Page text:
Monthly Archives: February 2010

Food Inc. Made Me Think

Many stupefying assertions are made in “Food Inc.”, one of this year’s feature documentary Academy Award contenders. I’ll roll some out for you:

 –         3 or 4 companies control meat production in the U.S.A. – probably not much different in Canada

–         a typical chicken grower (no longer called farmer) in Kentucky has borrowed $500,000 and makes $18,000 a year

–         there has been a massive reduction of food inspections in the US lately

–         13 mega slaughterhouses for that nation means there can be parts of a thousand different cows in a single hamburger

–         libel laws in the US mean that a mother can’t criticize poor food safety standards for the death of her son without facing a lawsuit

–         Monsanto owns over 90% of the patents of seeds (and thus crops.) It, along with the meat mega-producers and the mega-slaughterhouses mean tight corporate control over food production in the US

–         Federal US subsidies make it cheaper for poor families to eat corn and it’s thousands upon thousands of (mostly unhealthy) by-products than eat a home-made salad (thus rampant obesity and health problems)

These are some of the realities that Americans must face with their crippling food system. It seems to me a crisis akin to many of that nation’s other crises: economic, health (connected), wars. What a devastating toll our neighbours to the south are suffering. Especially those who really don’t have a choice because they are bound by this insane “food hierarchy.”

This documentary is a call to action – and done in a way that is colourful, bold and fighting. It’s what I call a “soap-box” doc – has a strong message, stands on a box and shouts for attention. Like Michael Moore’s docs, it is a strong piece of propaganda, so bear that in mind. But it’s an entertaining way to get a needed conversation started and I hope that it is seen by millions.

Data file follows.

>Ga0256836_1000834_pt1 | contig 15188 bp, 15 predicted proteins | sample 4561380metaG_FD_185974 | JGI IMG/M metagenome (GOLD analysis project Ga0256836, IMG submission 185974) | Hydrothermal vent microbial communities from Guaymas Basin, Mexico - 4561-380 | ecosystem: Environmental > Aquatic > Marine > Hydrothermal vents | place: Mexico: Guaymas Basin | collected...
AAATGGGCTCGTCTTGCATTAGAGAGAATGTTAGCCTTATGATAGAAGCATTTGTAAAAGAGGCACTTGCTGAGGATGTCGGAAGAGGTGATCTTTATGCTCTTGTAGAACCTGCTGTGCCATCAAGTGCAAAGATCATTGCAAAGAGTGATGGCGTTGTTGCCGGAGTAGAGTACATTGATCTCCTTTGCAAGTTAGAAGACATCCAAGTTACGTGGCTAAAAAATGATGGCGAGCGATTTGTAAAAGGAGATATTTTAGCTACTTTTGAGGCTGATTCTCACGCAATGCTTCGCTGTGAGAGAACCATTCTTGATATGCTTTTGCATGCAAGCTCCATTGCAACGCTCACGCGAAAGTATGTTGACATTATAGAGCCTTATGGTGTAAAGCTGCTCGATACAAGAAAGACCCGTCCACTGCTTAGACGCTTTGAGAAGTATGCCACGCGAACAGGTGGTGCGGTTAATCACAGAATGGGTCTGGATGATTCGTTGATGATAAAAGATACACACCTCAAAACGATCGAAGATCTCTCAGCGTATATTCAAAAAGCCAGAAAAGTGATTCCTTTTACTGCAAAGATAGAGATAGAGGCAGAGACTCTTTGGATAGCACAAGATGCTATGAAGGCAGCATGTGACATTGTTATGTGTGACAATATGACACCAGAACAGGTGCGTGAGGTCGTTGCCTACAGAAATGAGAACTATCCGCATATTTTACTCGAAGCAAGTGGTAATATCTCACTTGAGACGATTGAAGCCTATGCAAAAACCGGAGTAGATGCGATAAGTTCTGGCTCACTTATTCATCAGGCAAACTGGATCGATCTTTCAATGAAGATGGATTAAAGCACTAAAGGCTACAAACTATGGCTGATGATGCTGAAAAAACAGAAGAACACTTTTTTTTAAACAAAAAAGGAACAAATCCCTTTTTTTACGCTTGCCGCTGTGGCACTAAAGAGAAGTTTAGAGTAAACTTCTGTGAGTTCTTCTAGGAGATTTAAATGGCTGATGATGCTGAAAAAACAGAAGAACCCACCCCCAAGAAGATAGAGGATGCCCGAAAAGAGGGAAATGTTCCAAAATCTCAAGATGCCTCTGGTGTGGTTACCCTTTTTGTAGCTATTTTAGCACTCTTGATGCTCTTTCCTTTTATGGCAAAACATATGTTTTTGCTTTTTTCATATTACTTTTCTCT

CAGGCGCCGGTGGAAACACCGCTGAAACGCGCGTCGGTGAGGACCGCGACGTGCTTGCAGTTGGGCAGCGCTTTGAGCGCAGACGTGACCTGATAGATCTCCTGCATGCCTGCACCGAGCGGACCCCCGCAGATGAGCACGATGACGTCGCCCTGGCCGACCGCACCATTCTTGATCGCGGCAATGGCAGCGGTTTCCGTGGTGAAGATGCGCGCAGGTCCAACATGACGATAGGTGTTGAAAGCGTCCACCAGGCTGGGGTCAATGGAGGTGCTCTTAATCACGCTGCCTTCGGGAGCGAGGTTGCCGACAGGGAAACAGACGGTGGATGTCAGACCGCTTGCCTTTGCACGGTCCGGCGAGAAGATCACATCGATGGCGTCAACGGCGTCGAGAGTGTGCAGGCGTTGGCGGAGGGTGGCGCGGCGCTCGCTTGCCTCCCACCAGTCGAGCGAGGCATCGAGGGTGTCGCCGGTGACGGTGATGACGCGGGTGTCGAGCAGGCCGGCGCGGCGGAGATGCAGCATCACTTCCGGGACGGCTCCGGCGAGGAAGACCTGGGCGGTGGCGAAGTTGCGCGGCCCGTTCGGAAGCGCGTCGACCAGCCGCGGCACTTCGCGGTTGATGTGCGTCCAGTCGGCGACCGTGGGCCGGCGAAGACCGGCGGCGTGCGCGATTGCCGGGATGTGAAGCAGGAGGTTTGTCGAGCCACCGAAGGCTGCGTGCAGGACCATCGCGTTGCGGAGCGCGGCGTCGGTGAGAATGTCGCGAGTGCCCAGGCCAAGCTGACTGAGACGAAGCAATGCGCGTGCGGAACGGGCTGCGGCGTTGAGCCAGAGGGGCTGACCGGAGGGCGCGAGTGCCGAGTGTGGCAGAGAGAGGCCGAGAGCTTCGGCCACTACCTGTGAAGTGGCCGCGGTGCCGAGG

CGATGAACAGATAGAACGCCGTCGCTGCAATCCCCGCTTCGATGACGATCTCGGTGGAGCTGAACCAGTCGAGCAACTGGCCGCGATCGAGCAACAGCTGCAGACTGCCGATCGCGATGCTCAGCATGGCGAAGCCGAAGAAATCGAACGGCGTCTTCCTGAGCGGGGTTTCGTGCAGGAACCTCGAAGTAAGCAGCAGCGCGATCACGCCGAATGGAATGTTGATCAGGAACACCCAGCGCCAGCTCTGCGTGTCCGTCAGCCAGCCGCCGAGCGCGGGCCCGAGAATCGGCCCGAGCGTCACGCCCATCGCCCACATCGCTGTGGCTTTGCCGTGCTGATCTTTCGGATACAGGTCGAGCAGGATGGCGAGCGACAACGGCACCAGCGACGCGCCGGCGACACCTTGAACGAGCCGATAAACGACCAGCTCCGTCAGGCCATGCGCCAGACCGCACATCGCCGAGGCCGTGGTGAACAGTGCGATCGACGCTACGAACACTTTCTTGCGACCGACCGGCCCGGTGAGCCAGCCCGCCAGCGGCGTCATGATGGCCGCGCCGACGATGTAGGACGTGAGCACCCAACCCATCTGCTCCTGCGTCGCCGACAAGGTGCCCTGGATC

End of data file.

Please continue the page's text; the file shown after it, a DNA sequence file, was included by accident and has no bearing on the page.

We in Canada are best to pay attention, as we may not have it much better up here. It’s time to take a critical look at food production in this country as well.

One thing I’m grateful for: my partner’s uncle’s bison farm in Saskatchewan and the hand-butchered, naturally-raised meat that I am blessed to nourish my body with. Thanks, Uncle Peter!

Visit the Food Inc. website here.

Food Inc. airs in Canada on CBC News Network Sunday April 11 at 10 pm ET/PT & Saturday April 17 at 7 pm ET, and after it has aired, will be available to Canadian residents to watch online for free here for a limited time.

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Les Enfants de L’enfer – A Story of Haitian Orphans

Again, I return to the short, journalistic documentary. This time, the story of Haitian orphans – both true orphans and children abandoned by parents that can no longer provide for them after the earthquake.

There are thousands of videos about the Haiti disaster out there, but this one stands out – it is informative, emotionally gripping, and tells the story of several characters from the orphanage director, to a teenage orphan in charge of her younger siblings, to American adoption agents.

Finally, it brings up the ethical questions that surround fast-tracked international adoptions but leaves these questions up to to the viewer. There is a huge story told here in a tight, 7 1/2 minute package.

Watch Swiss-produced “Les Enfants de L’enfer” (Children of Hell) online here.